The Pagan Path

Those who wonder are not lost; they are trying to awaken! 'The Sleeper must awaken!'

Wednesday, May 09, 2007

The Strength and Simplicity of the ( fulfilled ) Gospel

The Strength and Simplicity of the ( fulfilled ) Gospel Message

I think that the strength of the Gospel message is, first and foremost; it's simplicity: Believe and receive! Sounds simple enough; does it not? But wait: it gets even better!

Probably THE most familiar verse that people use for evangelistic purposes is John 3:16:

“For God so loved the world that He gave His only begotten Son, that whoever believes in Him should not perish but have everlasting life.”

This is probably also one of the most misused and misquoted verses in the Gospels! How is it misused; you may ask? First of all, Jesus told Nicodemus ( I assume that He was still speaking with just Nicodemus ) that 'whoever believes' would inherit eternal life, right? This verse is most often used to convey the idea that it is ALL dependent upon our choice ( true, to a point ); IF only we would believe, then our belief would make the love of God, for which cause He sent His Son to die on the cross ( for the ( whole ) world ), effectual ( for us? )!

The first problem that we should see with this idea, is found in the Old Testament Scriptures, or rather, the Old Covenant Scriptures; in Jeremiah 17:9:

“The heart is deceitful above all things, and desperately wicked; who can know it?

This is also a well known and oft-quoted ( not as often as it used to be, I think ) verse, and, in context, is speaking of the vanity of the man who trusts in his own worthiness to accomplish his own deliverance, or salvation! Now, I know that in the immediate context, Jeremiah is speaking to his own people, the Israelites, but I think that, as typical of men, as a whole, this applies to un-believers today as well as yesterday.

One of my favorite passages pertaining to this subject ( the 'heart' of salvation, you might say ), is Ezekiel 36:25-27, but for our purpose here, I'll only quote verse 26:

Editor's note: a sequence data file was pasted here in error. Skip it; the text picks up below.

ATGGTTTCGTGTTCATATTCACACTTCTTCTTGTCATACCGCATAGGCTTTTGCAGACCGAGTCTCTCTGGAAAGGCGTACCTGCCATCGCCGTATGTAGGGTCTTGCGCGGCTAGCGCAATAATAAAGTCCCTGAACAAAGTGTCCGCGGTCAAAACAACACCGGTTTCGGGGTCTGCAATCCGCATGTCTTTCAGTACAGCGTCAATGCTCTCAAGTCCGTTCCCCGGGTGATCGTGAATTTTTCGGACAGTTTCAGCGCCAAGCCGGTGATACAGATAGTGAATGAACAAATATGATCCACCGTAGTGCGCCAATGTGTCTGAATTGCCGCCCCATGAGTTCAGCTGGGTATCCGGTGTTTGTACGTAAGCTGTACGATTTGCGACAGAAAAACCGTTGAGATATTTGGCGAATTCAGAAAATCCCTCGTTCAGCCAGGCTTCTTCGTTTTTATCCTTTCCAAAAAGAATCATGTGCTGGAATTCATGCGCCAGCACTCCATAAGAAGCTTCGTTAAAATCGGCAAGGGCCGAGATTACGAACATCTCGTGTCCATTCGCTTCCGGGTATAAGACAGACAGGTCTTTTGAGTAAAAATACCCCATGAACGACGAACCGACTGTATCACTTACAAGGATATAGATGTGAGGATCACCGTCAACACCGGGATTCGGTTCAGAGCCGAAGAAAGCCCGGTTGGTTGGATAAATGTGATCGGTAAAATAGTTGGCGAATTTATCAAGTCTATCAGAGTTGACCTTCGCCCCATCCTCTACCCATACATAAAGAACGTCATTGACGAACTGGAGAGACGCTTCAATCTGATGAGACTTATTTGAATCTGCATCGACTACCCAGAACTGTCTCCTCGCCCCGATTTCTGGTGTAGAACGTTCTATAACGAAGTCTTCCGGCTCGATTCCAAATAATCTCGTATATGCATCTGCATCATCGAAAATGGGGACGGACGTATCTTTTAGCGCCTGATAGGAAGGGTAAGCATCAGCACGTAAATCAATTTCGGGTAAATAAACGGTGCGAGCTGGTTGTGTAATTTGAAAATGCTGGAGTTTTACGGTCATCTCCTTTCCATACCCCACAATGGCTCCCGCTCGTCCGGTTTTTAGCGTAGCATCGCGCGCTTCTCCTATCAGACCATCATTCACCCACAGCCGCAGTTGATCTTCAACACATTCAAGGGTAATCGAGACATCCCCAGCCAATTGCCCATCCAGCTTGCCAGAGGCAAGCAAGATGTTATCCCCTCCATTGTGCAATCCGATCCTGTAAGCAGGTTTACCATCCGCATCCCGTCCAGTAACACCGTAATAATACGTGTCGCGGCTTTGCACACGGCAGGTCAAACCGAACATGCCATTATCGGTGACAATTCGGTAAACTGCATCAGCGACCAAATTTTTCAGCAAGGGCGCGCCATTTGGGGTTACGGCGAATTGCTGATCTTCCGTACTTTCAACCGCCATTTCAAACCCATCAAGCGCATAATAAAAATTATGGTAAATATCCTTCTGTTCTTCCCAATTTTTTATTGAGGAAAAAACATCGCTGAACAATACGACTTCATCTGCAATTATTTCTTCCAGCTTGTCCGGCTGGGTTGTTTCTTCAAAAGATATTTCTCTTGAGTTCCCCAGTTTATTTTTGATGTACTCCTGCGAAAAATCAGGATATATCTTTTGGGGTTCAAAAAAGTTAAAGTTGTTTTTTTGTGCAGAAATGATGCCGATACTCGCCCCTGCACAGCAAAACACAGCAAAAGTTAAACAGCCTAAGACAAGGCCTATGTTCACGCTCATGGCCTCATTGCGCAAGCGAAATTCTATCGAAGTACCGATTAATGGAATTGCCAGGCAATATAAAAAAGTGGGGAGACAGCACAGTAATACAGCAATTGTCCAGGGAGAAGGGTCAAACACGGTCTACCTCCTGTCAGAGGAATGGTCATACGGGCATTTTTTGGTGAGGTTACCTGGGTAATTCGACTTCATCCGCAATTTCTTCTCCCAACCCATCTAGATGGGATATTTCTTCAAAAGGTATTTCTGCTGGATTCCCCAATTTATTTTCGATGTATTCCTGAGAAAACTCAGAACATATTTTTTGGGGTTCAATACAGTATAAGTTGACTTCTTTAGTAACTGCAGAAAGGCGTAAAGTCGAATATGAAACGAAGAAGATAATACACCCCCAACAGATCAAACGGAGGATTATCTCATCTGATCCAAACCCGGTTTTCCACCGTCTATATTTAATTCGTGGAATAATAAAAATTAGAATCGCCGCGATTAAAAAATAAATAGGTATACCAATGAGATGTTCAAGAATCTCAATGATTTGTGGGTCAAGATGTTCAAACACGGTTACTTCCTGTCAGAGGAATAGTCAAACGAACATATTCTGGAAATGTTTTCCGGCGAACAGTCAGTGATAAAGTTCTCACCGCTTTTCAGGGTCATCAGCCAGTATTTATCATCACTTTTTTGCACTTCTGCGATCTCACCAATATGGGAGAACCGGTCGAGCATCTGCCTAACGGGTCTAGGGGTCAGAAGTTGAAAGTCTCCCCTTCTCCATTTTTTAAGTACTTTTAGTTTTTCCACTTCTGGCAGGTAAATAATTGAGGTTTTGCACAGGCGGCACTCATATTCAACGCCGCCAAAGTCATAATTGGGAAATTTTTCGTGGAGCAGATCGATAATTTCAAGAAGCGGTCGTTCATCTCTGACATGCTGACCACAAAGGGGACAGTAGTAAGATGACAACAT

“I will give you a new heart and put a new spirit within you; I will take the heart of stone out of your flesh and give you a heart of flesh.”

Two things immediately jump to attention here: first, 'I ( God ) will' is a statement that is most prevalent throughout; and two, this passage speaks of the need of a new heart, a heart of flesh that is pliable, able to be shaped by ( God's ) hand, rather than a hardened heart of stone that is not open to outside ( God's ) influence, and only able to be broken, or crushed in His judgment ( Romans 9:22, James 2:12 )!

The second problem that should immediately jump to our attention is also found in the Old Covenant Scriptures, in the book of Isaiah, chapter 55, verse 11;

'So shall My word be that goes forth from My mouth; it shall not return void, and it shall prosper in the thing for which I sent it”.

(Another reading of this passage might be; “So shall My Son do, that I send forth; He shall not return to Me empty, but shall fulfill the Purpose for which I send Him.” )

The problem, which I have outlined in these two passages, is this: since God must first grant us the 'new heart', which He told Old Covenant Israel through Ezekiel; 'I will', and since He sent forth His Word ( John 1:1-3 ), which will not return to Him void, or emptily/ineffectually: IF indeed, as some would posit; God's Word DOES return void for those who choose NOT to accept, or receive His wondrous Gift; we have a problem, and a very serious one at that, for we have called God a liar and His Word is not in us! ( I John 1:10 )

Now an argument that I've heard, with which some suppose to lessen the effect of Christ's sacrificial work of atonement and redemption on the cross, is “Christ came to die for sin”, which is true enough, I suppose; but that's a very vague statement, because God told Matthew to pen these words, in Matthew 1:21;

And she will bring forth a Son, and you shall call His name Jesus, for He will save His people from their sin.”

Is it unreasonable to assume that 'His people' of Matthew 1:21 and 'the world' of John 3:16 are both speaking of the same people: are Matthew 1:21 and John 3:16 contradictory? God forbid!

I said before, that John 3:16 is also miserably misquoted often, by taking passages like Revelation 22:17 ( 'whoever desires, let him take of the Water of Life freely' ), and transcribing that, over passages like John 3:16, etc.